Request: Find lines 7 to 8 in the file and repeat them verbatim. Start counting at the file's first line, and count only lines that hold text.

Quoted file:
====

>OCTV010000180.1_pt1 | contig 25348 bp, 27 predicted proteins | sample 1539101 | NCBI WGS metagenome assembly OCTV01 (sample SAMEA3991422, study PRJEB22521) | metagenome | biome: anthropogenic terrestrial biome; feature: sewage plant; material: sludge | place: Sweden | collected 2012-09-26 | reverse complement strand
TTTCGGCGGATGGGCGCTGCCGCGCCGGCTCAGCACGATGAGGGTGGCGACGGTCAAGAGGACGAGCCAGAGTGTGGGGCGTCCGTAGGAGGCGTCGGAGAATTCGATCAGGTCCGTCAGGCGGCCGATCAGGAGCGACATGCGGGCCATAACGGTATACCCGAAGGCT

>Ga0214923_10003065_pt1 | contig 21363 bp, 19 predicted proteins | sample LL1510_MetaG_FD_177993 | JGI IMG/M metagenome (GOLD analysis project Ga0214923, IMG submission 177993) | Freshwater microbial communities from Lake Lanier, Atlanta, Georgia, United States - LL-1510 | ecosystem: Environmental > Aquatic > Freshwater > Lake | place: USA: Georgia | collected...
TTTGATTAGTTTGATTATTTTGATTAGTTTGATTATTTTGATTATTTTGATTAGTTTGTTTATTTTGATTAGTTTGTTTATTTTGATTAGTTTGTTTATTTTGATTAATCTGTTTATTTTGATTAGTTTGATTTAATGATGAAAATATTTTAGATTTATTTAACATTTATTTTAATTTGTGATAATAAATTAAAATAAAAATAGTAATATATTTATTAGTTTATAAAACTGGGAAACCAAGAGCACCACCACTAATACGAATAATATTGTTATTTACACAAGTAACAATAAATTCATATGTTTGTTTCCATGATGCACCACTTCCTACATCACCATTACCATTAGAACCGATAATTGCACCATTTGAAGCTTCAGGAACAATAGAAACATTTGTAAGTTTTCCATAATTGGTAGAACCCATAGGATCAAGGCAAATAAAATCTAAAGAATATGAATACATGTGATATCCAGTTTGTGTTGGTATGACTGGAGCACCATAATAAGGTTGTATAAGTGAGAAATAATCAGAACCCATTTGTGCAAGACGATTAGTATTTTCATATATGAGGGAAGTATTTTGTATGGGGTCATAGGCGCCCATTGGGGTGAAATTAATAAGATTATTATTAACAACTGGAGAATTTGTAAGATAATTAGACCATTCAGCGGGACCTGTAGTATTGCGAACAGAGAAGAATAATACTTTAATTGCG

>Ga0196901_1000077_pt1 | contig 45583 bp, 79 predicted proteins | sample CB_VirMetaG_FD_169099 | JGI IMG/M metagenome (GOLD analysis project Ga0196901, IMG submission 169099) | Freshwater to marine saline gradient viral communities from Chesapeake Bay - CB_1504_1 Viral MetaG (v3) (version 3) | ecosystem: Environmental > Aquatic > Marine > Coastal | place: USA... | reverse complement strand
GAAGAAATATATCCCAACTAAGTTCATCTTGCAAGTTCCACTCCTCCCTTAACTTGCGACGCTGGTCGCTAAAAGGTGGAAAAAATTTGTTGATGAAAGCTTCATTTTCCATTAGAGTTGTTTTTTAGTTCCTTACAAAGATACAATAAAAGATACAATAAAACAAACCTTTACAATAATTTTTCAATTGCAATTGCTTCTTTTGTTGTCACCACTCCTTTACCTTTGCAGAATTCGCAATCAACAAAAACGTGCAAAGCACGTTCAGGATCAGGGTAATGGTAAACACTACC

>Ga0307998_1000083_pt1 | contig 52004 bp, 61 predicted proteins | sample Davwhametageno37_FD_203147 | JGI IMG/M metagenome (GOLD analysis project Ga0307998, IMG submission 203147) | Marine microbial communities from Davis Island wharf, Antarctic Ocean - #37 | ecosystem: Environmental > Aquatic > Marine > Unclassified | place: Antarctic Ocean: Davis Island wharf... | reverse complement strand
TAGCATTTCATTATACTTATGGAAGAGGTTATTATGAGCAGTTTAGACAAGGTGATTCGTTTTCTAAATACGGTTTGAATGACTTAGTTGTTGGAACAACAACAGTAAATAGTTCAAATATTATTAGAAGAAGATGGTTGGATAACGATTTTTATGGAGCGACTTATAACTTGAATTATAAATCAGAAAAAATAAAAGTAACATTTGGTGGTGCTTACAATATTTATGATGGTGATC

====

>Ga0307998_1000083_pt1 | contig 52004 bp, 61 predicted proteins | sample Davwhametageno37_FD_203147 | JGI IMG/M metagenome (GOLD analysis project Ga0307998, IMG submission 203147) | Marine microbial communities from Davis Island wharf, Antarctic Ocean - #37 | ecosystem: Environmental > Aquatic > Marine > Unclassified | place: Antarctic Ocean: Davis Island wharf... | reverse complement strand
TAGCATTTCATTATACTTATGGAAGAGGTTATTATGAGCAGTTTAGACAAGGTGATTCGTTTTCTAAATACGGTTTGAATGACTTAGTTGTTGGAACAACAACAGTAAATAGTTCAAATATTATTAGAAGAAGATGGTTGGATAACGATTTTTATGGAGCGACTTATAACTTGAATTATAAATCAGAAAAAATAAAAGTAACATTTGGTGGTGCTTACAATATTTATGATGGTGATC